Apoh, Ray W., State U. of New York, Binghamton, NY - To aid 'The Akpinis and the Echoes of German and British Colonial Overrule: An Archaeological Investigation of Kpando, Ghana,' supervised by Dr. Ann Stahl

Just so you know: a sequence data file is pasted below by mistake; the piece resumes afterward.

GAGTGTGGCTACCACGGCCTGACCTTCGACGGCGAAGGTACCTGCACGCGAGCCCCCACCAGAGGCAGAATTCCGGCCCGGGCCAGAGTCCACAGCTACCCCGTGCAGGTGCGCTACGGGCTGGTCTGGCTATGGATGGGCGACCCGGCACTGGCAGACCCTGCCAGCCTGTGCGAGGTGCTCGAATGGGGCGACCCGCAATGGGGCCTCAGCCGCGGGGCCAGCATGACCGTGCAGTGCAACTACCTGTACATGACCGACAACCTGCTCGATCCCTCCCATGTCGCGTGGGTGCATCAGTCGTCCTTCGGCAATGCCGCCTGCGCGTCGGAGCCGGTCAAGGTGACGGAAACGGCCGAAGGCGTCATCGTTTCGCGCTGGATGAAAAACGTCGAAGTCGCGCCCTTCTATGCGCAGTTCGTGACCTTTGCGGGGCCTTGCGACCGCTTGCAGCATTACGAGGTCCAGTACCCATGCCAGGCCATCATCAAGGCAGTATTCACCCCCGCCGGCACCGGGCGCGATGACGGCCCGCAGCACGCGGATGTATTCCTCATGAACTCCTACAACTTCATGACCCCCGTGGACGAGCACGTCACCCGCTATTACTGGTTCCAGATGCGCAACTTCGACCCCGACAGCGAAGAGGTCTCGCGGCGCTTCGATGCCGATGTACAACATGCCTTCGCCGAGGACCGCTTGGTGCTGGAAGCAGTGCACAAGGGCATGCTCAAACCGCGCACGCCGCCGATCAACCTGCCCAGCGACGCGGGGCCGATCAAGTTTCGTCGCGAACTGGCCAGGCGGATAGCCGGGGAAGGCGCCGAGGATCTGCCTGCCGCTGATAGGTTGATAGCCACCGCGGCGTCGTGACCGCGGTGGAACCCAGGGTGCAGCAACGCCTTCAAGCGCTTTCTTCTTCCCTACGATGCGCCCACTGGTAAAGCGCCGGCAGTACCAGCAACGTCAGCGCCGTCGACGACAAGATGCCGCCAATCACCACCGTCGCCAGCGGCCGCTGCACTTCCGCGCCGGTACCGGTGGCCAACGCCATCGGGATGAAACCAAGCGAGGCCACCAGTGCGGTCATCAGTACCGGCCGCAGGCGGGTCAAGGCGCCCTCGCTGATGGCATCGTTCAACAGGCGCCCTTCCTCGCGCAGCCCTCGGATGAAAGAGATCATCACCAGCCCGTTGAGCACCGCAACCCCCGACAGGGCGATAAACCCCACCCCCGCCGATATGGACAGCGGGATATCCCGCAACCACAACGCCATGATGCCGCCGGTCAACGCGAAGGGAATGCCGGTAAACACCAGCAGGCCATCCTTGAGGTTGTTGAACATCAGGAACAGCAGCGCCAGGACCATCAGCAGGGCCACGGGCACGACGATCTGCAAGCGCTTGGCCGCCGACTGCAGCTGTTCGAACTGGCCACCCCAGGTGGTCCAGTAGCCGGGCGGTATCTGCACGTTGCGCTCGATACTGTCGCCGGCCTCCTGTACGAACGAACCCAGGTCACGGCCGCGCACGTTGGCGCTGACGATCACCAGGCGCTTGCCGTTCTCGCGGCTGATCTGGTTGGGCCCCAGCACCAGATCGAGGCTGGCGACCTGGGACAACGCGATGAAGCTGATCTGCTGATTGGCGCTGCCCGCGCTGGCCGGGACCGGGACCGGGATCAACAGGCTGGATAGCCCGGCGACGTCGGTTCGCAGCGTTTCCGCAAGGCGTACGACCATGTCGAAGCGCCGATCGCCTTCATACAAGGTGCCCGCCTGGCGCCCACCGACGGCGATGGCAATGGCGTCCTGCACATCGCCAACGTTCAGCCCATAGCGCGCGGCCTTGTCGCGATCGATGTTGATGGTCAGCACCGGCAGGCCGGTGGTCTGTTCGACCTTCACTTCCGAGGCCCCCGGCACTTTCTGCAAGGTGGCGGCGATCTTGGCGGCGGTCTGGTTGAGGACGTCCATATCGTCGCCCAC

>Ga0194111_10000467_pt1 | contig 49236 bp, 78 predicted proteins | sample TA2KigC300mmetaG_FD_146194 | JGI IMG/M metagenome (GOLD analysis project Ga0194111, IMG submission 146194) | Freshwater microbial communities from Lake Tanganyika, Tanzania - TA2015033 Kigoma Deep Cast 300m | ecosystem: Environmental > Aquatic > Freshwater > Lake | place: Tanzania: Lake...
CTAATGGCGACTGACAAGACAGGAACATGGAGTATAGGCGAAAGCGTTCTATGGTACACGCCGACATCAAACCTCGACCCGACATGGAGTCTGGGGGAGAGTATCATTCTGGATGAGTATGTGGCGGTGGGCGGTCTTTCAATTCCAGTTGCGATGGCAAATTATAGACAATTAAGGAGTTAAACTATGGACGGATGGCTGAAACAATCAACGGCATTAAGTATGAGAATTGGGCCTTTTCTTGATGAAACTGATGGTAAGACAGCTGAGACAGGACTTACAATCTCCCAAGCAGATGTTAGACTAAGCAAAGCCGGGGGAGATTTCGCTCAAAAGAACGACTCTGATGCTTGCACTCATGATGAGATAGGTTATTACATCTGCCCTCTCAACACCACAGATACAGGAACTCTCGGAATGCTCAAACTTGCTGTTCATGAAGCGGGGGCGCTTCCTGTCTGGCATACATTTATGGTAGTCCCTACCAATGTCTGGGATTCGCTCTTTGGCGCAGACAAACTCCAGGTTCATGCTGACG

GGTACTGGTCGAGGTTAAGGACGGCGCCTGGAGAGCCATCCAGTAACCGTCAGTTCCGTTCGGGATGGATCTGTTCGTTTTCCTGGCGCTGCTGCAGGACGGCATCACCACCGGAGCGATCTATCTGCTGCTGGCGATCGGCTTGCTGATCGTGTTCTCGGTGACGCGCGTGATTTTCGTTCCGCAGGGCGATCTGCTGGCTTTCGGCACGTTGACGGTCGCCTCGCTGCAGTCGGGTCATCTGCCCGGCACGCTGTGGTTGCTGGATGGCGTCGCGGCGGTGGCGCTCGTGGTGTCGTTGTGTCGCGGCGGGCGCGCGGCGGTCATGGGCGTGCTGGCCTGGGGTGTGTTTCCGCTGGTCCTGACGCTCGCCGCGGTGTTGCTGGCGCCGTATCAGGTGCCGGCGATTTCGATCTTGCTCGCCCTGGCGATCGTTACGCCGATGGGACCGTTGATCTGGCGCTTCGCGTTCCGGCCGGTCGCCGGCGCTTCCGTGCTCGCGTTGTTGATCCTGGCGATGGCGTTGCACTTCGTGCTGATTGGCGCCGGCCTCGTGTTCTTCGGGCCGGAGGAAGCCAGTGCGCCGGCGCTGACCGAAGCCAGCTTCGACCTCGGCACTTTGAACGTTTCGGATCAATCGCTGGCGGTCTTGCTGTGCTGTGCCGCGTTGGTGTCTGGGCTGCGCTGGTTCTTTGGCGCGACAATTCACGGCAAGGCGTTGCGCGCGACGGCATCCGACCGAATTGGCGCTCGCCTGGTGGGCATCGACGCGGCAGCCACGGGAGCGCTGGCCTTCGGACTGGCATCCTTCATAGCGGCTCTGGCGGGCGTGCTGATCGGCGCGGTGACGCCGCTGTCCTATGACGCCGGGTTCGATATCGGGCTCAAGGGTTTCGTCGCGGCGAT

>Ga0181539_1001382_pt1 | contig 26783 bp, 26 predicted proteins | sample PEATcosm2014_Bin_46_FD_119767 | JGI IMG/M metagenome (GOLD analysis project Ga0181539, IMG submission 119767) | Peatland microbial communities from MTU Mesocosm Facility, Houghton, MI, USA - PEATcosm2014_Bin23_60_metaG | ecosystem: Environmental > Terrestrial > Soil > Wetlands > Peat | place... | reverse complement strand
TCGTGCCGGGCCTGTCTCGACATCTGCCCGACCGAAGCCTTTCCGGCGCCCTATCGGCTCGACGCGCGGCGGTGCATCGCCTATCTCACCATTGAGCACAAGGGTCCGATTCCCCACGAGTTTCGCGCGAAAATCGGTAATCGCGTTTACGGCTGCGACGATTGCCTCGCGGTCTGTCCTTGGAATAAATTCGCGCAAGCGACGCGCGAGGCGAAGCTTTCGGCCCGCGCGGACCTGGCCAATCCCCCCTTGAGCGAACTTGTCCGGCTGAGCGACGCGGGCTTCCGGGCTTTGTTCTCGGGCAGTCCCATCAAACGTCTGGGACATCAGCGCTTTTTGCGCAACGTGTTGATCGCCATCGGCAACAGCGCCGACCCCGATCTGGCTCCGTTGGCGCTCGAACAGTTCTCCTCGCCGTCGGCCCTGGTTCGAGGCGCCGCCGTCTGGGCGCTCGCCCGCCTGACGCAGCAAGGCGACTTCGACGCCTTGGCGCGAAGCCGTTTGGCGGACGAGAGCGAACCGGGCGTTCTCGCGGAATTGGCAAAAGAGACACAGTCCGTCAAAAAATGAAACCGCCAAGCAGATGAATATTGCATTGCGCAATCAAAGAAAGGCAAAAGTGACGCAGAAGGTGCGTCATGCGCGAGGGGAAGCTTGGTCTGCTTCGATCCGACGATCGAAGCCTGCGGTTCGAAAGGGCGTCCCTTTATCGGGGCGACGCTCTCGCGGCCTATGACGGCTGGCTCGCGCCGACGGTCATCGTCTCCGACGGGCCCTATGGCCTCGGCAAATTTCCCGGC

RAY WAZI APOH, then a student at Binghamton University, Binghamton, New York, received funding in April 2005 to research on 'The Akpinis and the Echoes of German and British Colonial Overrule: An Archaeological Investigation of Kpando, Ghana' under the supervision of Professor Ann Stahl. Multiple evidential sources were explored between June and December 2005 to document how practices of Kpando people (Akpinis), were impacted by precolonial and colonial political economic pressures as well as how colonial officials negotiated their daily living arrangements in district centers far from their colonial capital. The oral history, archival documents and ethnographic information revealed more about how Kpando-Abanu was first settled by two Akan-speaking groups in about the 16th century after which they were joined by the Ewe-speaking Akpini group, who migrated from Notsie in Togo to their present locality in the 17th century. In addition, the impact of slave raids at Kpando and their socio-economic relations with neighbors and the Asantes were also made evident in the accounts. Historical/archival data, corroborated by Akpini oral history, also revealed how the German (1886-1914) and later British (1914-1957) colonial regimes established a settlement at Kpando Todzi and worked to cultivate new markets for their European products (ceramics, textile, new world crops, alcohol, Christianity, education etc). They also diverted local labor and local production toward commodities (palm oil, cotton, rubber, animal skin etc) deemed important by the metropolis. The reverberations of these varied encounters in Kpando led to the monetization and restructuring of the local economy, which impacted gendered divisions of labor, led to new forms of specialization and indigenous reactions to new products. Complementary data from archaeological test excavations at Kpando-Todzi site (colonial quarters and native support staff quarters) provides insights into the materiality of these political economic encounters. Ongoing comparative analysis of imported and local ceramics, faunal and botanical remains from the two quarters reveals continuing use of locally-produced domestic wares (pottery) and food sources (palm fruit, wild and domesticated fauna) amidst the incorporation of imported vessels and crops ( i.e. maize and cassava) in native cuisine. It also provides preliminary insights into how the colonizers simultaneously maintained and blurred their social boundaries through conformance on the one hand to the 'cult of domesticity' (suggested by use of imported vessels and tinned/canned food) at the same time as they relied on indigenous foods. The findings from this investigation will enhance a proposed museum project at Kpando and also contribute to a growing body of case studies aimed at assessing commonalities and variations in intercultural entanglements and agency in colonized hinterland regions of the world.